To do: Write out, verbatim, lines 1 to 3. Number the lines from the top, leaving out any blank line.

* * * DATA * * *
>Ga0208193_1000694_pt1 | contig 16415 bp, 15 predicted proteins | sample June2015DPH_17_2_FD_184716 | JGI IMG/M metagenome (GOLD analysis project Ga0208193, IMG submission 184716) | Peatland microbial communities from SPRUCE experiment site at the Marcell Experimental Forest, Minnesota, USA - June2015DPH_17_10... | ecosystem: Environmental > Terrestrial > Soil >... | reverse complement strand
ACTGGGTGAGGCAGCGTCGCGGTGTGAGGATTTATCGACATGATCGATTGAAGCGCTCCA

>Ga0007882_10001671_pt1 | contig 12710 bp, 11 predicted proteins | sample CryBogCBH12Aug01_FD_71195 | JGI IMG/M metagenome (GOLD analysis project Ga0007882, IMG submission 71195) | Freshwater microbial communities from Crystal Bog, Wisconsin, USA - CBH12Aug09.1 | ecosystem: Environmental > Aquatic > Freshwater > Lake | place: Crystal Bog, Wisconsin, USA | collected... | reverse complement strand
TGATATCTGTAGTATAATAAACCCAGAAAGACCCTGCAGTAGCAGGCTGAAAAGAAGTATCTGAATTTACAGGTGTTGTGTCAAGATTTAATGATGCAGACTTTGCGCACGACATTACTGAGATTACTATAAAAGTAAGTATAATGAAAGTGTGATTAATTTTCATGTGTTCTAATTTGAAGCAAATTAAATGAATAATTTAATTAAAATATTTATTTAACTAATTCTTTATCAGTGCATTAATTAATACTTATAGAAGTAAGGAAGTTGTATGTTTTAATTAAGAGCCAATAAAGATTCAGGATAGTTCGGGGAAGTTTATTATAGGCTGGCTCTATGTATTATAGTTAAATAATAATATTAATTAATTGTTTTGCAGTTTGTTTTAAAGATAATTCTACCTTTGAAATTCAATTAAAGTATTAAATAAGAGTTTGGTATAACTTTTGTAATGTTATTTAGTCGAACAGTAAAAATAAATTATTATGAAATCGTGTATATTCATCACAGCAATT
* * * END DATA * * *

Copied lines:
>Ga0208193_1000694_pt1 | contig 16415 bp, 15 predicted proteins | sample June2015DPH_17_2_FD_184716 | JGI IMG/M metagenome (GOLD analysis project Ga0208193, IMG submission 184716) | Peatland microbial communities from SPRUCE experiment site at the Marcell Experimental Forest, Minnesota, USA - June2015DPH_17_10... | ecosystem: Environmental > Terrestrial > Soil >... | reverse complement strand
ACTGGGTGAGGCAGCGTCGCGGTGTGAGGATTTATCGACATGATCGATTGAAGCGCTCCA

>Ga0007882_10001671_pt1 | contig 12710 bp, 11 predicted proteins | sample CryBogCBH12Aug01_FD_71195 | JGI IMG/M metagenome (GOLD analysis project Ga0007882, IMG submission 71195) | Freshwater microbial communities from Crystal Bog, Wisconsin, USA - CBH12Aug09.1 | ecosystem: Environmental > Aquatic > Freshwater > Lake | place: Crystal Bog, Wisconsin, USA | collected... | reverse complement strand